Apatheia and Climate Change
By Alfred Kentigern Siewers
Ecumenical Patriarch Bartholomew in his message to the conference on climate change in Durban, South Africa in November, made clear again the importance of Christians realizing their role in the Church in tending to Creation, and its relation to true charity for other human beings as well: “…we have already denounced ecological abuse as sin against God; we should recognize how it is also a crime against humanity. Blame is no solution. Instead, we must discover the resources that lie deep within the human spirit in order to develop a sense of urgency and resolve. The moral leadership that is required is a commitment to embrace and become the solutions that we advocate. We humbly invite all of you – whether delegates, politicians, activists, and individual citizens – to make a personal commitment to effect transformations in the many and minute details of daily life, especially in the way we deal with energy and relate to the poor.” His All Holiness called for moral leadership on a global level in response to climate change and its predicted serious impact on the poor, according to many scientists.
His All Holiness in his message at the start of the current liturgical year, on the Orthodox Day of the Protection of the Environment, (Sept. 1, the start of the year 7520 on the Byzantine calendar) provided further spiritual basis for Christian care for Creation: “May the Creator of the ‘very beautiful’ universe (Gen. 1.31) and the wonderful earthly ecosystem inspire all of us to treat all the elements of nature with affection, with a compassionate heart for all human beings, animals and plants, just as Abba Isaac the Syrian once replied to the question: ‘What is a merciful heart?’ ‘It is a heart burning for the sake of the entire creation, for men, for birds, for animals, for demons and for every created thing; and by the recollection and sight of them the eyes of a merciful man pour forth abundant tears. From the strong and vehement mercy gripping his heart and from his great compassion, his heart is humbled and he cannot bear to hear or see any injury or slight sorrow in creation.’ (Ascetic Treatise 81) Through such compassion toward the natural creation we shall honor our divine dignity as stewards of creation, concerned with paternal love for all its elements, which will obey us when they discern our benevolent disposition as they realize their own commission to serve our needs.”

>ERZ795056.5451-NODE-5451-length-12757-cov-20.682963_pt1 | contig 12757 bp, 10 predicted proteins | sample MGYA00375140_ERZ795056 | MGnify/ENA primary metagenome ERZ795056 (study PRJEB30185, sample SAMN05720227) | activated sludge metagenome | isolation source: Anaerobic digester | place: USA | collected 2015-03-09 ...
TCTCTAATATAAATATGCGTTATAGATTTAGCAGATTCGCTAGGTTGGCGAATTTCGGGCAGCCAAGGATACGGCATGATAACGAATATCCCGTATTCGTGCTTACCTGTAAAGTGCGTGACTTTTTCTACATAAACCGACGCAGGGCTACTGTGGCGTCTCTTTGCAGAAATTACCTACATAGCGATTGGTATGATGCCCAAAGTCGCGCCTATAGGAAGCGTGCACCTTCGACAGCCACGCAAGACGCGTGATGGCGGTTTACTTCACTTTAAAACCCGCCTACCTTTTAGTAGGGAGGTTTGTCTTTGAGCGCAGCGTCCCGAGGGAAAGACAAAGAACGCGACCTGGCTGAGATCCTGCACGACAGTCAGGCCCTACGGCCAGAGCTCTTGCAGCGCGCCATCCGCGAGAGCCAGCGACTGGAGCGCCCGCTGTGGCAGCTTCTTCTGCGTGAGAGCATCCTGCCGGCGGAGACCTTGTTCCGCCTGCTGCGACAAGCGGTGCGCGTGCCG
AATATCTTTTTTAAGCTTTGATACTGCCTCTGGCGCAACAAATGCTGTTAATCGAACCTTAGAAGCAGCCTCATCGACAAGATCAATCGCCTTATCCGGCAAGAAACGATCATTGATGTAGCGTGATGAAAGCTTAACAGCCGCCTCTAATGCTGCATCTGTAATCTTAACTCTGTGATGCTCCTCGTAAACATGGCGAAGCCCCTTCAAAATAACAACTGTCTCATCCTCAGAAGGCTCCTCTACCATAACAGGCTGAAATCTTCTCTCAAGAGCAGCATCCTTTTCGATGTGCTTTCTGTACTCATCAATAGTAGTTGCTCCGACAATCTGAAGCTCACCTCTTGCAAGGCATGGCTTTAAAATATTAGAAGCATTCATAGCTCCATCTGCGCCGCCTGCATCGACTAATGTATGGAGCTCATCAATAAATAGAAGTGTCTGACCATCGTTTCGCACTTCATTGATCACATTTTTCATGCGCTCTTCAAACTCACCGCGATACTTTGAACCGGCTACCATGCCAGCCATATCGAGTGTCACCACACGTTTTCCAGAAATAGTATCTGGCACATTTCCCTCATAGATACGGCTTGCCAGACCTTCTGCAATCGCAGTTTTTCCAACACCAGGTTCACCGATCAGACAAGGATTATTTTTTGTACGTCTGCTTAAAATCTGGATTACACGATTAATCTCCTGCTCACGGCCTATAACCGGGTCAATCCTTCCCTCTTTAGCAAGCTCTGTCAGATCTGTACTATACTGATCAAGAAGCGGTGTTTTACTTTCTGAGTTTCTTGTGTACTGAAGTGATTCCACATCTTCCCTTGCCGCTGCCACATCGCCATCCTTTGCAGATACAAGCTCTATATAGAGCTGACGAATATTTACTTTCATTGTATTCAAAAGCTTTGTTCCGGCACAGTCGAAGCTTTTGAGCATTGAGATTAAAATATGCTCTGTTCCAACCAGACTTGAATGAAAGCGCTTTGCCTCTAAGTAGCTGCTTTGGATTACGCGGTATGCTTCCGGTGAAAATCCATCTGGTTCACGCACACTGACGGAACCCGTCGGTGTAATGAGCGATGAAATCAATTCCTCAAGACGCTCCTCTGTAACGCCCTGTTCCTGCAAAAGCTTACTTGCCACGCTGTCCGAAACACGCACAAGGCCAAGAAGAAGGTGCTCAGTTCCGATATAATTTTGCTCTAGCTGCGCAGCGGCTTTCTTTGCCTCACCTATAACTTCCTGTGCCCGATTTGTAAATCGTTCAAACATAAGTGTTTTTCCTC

Many scientists and environmentalists have raised the alarm about the need for world action soon on reducing carbon emissions and the impact of global warming. But arguments, especially in America, and among American Orthodox Christians, continue about the nature of climate change, its origins, and the right role if any of governments and global agencies, as indicated by this exchange earlier this year between scientific “climate skeptics” and those scientists calling for quick global action, presented in the op-ed pages of the Wall Street Journal, and summing up in short form many of the scientific issues.
The Very Rev. Michael Butler of St. Innocent the Apostle to America Church (OCA) in Ohio spoke of Orthodox approaches to the environment at the Acton Institute last year, a gathering of conservative thinkers, indicating how an Orthodox sense of the environmental importance of man’s “natural priesthood” in Creation is not confined to one part of any political spectrum.
Across the perspectives of views and efforts to understand the complexities of the earth’s global weather and environmental patterns, and the right role of governments in acting on environmental issues, Orthodox Christian asceticism provides all believers, especially at this time of Lent, with a virtue to rally our efforts to be better tenders of Creation, a virtue celebrated in the Lenten classic The Ladder of Divine Ascent by St. John Climacus, namely apatheia. It does not mean “apathy” in the modern sense, but a kind of grace-filled relational sense of desire, not based on lack, but on participation with the divine energies, and can be translated in terms of “love,” in the sense that His All Holiness quotes St. Isaac the Syrian. Rungs 27-29 of the “ladder” involve acquisition together of hesychia (“stillness)” and apatheia (“detachment” or “dispassion”). As we read this in relation to our own repentance and our relationship with our Lord, we also may take into account Christ’s saving work in all of Creation, as in Romans 1 and Ephesians 8. Apatheia suggests a deeper and more dynamic sense of psychosomatic equilibrium than materialistic concepts of sustainability alone, which can create a sense of merely sustaining some existing status quo of society.
The call to apatheia in our faith is a call to leave behind consumerist desire based on a sense of lack that objectifies others and our ecosystems, and instead to realize ourselves in a love of Christ and Creation, based in gratitude for all the gifts of God’s grace. In such asceticism, we shall also reduce our “carbon footprint” and support right directions for the environment in our regions, our nation, and the earth as a whole.
Alfred Kentigern Siewers is a member of the OFT Steering Committee and teaches and writes about medieval and environmental literature. His views are his own